A few years back I wrote some copy for a ‘pick-up artist.’
He was one of those higher-class pick-ups artists, helping single men find ‘the one.’ But I won’t sugar-coat him to avoid complaints.
He was a pick-up artist all the same – with many one-night stories from the trenches of singledom.
He sounded amazing down the phone.
I’m as straight as you can get, and even I felt charmed. But I was fascinated too.
Tell you the truth, I’ve never been a bar-room Don Juan. I met my wife when I was 19. It’s been 10pm bedtimes and Netflix ever since.
“Well here’s the secret to attraction, Alex,” he said…
“Attraction between men and women already exists. That’s nature. That’s biology. The problem with a lot of guys is they fuck it up…by trying to create attraction.”
That’s why they come out with dumb lines.
That’s why they get needy and desperate.
It’s like the late, great Eugene Schwartz once said about copywriting:
Let’s get to the heart of the matter. The power, the force, the overwhelming urge to own that makes advertising work, comes from the market itself, and not from the copy. Copy cannot create desire for a product. It can only take the hopes, dreams, fears and desires that already exists in the hearts of millions of people, and focus those already existing desires onto a particular product. This is the copy writer’s task: not to create this mass desire – but to channel and direct it.
It’s THE most important lesson in his book Breakthrough Advertising. And that is one of THE most important books in the history of copywriting.
You must understand your prospect’s existing desires.
Otherwise you just look like the another night-club neanderthal – hitting on women with lines they’ve heard a thousand times over.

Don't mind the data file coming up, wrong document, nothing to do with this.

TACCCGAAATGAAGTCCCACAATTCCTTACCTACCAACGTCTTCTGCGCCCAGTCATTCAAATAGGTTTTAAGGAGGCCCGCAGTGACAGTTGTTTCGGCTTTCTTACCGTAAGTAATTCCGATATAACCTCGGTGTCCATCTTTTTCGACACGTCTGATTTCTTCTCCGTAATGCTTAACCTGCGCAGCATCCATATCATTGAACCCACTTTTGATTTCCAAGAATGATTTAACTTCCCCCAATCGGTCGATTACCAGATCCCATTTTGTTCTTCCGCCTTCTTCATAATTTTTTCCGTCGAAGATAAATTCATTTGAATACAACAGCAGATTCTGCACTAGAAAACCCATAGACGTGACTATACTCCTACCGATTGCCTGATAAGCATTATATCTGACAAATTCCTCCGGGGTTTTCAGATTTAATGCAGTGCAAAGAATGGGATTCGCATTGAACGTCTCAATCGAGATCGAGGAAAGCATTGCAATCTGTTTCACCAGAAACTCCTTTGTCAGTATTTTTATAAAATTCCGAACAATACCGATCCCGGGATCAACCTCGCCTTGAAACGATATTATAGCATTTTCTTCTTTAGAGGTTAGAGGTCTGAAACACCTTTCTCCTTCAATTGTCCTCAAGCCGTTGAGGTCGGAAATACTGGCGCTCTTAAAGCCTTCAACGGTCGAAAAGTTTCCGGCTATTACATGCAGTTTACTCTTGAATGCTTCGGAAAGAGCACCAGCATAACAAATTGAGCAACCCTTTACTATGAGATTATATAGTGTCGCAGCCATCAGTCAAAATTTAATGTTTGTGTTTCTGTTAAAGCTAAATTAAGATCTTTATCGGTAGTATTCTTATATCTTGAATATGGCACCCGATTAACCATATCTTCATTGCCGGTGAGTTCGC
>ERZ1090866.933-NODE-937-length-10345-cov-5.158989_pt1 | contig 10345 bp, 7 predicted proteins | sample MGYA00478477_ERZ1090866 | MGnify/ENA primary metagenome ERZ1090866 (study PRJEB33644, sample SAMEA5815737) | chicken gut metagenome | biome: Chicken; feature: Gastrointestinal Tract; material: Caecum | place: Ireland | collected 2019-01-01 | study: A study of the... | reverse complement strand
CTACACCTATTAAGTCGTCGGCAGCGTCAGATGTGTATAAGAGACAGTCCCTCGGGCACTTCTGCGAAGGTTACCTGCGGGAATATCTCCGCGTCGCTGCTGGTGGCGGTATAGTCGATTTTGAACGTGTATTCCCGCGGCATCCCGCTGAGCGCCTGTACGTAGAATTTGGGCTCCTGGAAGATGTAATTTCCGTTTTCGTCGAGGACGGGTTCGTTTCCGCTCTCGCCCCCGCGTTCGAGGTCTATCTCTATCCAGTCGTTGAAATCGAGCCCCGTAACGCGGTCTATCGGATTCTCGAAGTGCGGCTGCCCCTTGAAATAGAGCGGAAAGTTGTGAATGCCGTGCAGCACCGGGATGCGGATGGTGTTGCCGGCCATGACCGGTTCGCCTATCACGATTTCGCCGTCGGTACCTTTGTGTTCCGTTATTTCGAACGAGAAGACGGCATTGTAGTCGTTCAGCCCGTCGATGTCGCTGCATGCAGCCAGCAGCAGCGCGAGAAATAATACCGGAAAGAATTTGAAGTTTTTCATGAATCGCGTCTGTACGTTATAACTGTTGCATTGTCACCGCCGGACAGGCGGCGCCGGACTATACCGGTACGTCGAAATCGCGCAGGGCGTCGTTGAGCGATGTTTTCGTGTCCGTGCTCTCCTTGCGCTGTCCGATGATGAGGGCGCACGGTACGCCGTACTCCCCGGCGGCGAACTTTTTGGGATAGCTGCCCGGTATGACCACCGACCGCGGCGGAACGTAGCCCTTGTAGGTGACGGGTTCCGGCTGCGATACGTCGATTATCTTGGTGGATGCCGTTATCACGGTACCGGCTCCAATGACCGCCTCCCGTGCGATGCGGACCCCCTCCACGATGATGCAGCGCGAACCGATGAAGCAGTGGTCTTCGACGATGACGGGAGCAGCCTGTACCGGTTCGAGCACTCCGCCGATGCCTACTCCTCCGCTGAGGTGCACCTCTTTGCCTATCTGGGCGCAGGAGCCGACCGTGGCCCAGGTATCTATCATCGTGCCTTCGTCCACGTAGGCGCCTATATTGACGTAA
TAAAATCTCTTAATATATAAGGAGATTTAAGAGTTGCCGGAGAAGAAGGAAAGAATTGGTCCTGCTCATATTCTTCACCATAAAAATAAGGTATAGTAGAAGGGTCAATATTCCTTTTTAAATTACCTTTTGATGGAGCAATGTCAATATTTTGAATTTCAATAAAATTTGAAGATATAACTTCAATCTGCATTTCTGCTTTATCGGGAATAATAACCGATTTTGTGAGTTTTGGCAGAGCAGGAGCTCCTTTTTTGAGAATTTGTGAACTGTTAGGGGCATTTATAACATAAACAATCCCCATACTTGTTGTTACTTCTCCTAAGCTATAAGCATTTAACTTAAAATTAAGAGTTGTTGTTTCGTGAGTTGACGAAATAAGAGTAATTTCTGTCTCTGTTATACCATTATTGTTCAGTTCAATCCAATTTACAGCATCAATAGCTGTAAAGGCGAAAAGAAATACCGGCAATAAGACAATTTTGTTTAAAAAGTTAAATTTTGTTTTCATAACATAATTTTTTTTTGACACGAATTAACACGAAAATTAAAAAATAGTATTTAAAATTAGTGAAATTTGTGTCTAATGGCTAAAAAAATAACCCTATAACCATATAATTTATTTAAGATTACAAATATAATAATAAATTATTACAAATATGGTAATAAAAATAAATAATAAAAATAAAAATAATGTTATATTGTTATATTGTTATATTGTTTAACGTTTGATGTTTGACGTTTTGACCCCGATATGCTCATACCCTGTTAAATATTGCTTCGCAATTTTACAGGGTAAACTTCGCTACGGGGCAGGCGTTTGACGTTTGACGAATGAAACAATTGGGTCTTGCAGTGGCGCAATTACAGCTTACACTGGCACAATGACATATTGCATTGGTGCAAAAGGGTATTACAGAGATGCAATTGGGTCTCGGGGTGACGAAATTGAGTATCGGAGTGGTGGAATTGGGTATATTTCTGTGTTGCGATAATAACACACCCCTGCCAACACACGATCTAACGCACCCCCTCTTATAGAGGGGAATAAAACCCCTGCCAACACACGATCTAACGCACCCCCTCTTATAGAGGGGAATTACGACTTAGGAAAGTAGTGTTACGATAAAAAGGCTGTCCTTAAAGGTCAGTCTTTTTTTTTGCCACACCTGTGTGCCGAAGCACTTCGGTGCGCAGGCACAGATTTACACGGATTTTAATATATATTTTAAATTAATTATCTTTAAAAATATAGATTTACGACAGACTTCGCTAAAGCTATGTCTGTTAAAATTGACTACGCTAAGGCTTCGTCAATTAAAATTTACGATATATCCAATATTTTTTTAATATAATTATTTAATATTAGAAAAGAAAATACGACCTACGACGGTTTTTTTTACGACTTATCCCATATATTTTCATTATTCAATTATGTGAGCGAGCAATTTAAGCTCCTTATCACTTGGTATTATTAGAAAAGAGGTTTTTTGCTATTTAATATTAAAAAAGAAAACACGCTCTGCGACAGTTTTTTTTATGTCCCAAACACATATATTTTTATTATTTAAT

You probably understand this if you’ve ever tried selling face-to-face
I remember walking all over the city, clutching a pile of portfolios, trying to get ad agencies to hire me.
The creative directors were always RIDICULOUSLY busy.
Sometimes I used to think, “Man, I wish I could somehow slot myself into this guy’s life. I wish I could understand the ONE thing that’s bugging him and make myself the solution.”
But I couldn’t.
I was just a stupid kid holding a pile of crappy portfolios.
I was maybe 20, but looked about 15. You could tell the receptionist didn’t give a damn.
Then I tried flattery…
…And I don’t mean flattery in a brown-nosing way. I mean tasteful flattery – based on what I knew about the prospect.
When I read Drayton Bird’s books, it was clear how much he admired David Ogilvy. So I uttered his name in the same sentence as Ogilvy, Hopkins and other masters he respected.
You can read the letter here if you like. It’s pretty old – and not perfect – but it worked. Because it wasn’t trying to drum up desire.
It was connecting an existing desire with what I had to offer.
When you understand your prospect you’re saved from going overboard
You needn’t use hyped-up copy.
You needn’t turn to desperation.
You’re just the cool, James Bond-esque player, sat quietly at the bar with a Vodka Martini. You don’t have to ‘create’ anything in your prospect, because everything you need already exists within them.
And if you’re single? Well I’m told it can help you there too. But that’s not my line of work.
Writing words that sell is – and if you’re looking to add some more profits to your coffers this New Year, here’s a good place to start.